I finally made it to Image Lake and boy was it worth it. On my Spider Gap Loop trip in 2015 we tried to get to Image Lake but had to turn back. After climbing the last 1400 ft from Miner’s Ridge on this trip I would say we made the right decision to backoff back in 2015. But I needed to get to Image Lake partly for fulfillment and partly to push the body into backpacking shape since this was my last weekend in the North Cascades before retirement the following friday. The trip is 32 miles with 4800 vertical with most of the vertical, 3300 ft, from the river trail. I planned on 3 days but I was not sure how it would play out.
The hike into the Canyon Creek campground was a possible first night destination, however, all campsites were taken thanks to a fairly large PCTA work crew. So I hit the PCT going North and saw that there would be a few campsites before the Image Lake Trail.
Shortly after Canyon Creek Brook and I were attacked by “Max” a combination Shepherd and Wolf. All I heard was “No Max” and around the bend comes Max in full charge. Brook got between my legs and held her ground but Max was only about attack. A serious fight broke out at my feet and I believe Brook realized she was not going to win. I heard a dog cry and then Brook took off running for her life with Max in pursuit. I think Brook chomped on some part of Max’s body which freed her for the get-away. Well Max’s owner chased after Max and I followed calling for Brook. Running with a full pack at my age is not what I should have been doing, but my dog was in trouble. After about a quarter mile Max was contained and I headed up the trail looking for Brook. I found her to be safe and injury free. Wow, I did not really say anything to Max’s owner because he knew how bad this was. He said that it was good that Max was tired. I was thinking it was good Brook is so fast. Overall, this was probably a good learning experience for Brook, to know that anything can happen and it is best to stay close to the Human you want to protect. Brook’s trail etiquette is almost perfect, but people don’t always understand how Aussies want to check them out.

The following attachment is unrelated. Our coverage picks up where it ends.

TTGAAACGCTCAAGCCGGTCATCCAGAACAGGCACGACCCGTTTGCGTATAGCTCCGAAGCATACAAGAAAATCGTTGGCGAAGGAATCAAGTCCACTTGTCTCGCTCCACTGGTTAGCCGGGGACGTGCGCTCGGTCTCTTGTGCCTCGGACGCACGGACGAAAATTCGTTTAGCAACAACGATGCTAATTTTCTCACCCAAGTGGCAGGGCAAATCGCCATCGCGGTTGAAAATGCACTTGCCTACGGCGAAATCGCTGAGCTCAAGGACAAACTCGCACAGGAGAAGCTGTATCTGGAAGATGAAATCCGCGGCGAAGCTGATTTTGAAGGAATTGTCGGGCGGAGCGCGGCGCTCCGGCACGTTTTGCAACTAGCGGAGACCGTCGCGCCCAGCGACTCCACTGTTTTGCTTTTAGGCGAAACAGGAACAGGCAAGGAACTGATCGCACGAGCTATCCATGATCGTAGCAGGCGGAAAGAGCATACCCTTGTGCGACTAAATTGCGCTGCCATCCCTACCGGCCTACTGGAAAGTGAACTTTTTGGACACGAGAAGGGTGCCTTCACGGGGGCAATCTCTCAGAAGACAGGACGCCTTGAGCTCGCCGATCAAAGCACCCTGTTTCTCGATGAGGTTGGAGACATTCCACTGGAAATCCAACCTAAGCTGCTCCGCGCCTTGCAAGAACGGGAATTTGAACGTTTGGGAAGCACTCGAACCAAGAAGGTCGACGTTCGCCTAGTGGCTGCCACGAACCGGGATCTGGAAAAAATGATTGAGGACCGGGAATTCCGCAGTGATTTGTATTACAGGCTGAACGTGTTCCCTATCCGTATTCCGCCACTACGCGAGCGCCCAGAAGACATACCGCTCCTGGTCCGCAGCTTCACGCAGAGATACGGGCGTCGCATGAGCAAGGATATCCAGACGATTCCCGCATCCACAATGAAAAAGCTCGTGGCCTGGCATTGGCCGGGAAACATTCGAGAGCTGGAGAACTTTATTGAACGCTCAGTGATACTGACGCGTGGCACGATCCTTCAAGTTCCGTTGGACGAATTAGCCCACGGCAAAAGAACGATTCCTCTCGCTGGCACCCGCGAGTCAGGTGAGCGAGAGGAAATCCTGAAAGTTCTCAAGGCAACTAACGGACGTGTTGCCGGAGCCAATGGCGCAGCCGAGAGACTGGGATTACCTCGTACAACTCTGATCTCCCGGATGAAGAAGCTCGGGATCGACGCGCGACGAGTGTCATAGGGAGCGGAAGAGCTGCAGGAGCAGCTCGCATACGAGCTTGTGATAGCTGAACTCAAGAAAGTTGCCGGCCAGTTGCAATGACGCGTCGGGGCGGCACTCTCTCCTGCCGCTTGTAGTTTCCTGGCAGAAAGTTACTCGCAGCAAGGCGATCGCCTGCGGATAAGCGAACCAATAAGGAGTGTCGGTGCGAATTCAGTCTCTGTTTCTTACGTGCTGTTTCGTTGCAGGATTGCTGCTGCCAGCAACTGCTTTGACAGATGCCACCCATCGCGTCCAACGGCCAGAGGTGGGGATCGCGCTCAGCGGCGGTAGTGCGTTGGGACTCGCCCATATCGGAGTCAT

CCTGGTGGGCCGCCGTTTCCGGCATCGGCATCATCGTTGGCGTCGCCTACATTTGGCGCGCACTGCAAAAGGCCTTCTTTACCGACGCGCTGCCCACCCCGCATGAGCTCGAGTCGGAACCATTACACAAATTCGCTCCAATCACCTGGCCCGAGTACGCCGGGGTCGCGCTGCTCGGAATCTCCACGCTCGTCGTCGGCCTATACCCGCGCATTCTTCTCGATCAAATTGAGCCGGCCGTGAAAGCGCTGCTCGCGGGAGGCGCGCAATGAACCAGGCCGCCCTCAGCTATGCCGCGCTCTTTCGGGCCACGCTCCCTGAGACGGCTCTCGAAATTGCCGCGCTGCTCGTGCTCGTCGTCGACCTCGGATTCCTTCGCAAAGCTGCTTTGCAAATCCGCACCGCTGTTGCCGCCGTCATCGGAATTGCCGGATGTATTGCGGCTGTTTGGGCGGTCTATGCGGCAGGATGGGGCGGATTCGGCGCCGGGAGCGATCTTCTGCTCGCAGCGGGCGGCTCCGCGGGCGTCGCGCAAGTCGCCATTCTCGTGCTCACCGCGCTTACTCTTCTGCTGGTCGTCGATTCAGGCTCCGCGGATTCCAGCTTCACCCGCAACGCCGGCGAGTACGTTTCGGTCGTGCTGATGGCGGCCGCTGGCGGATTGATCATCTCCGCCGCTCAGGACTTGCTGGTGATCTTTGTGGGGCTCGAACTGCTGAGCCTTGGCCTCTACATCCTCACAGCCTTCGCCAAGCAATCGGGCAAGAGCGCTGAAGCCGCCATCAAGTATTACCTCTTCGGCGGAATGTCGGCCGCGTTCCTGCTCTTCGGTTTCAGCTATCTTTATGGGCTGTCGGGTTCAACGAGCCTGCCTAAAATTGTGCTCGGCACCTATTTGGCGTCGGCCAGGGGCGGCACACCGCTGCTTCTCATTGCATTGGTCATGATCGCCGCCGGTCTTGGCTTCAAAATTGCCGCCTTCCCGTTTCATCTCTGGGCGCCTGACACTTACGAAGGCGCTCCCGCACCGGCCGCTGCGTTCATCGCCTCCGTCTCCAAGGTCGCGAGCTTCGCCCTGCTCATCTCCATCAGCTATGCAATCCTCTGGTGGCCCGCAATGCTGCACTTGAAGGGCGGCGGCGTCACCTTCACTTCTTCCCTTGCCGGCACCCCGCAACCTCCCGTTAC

Back to the trail with the temperatures rising to about 80 which was taking a toll on my body. I would have loved to have been able to climb to Image Lake for the overnight view, but I was beat. Luckily there was a sweet campsite just before the trail to Image Lake. I decided to camp there and go to Image Lake the next day with my new lightweight day pack that I just bought at REI. This was the first time in a while that I have camped in a forest setting with lodgepole type trees with not a lot of distracting sound such as you would get from a rushing stream. The evening turned out to be wonderful listening to the wildlife and watching Brook try to stalk all of the local chipmunks. The sun setting between the trees was a whole different kind of beautiful sunset. I even took a selfie.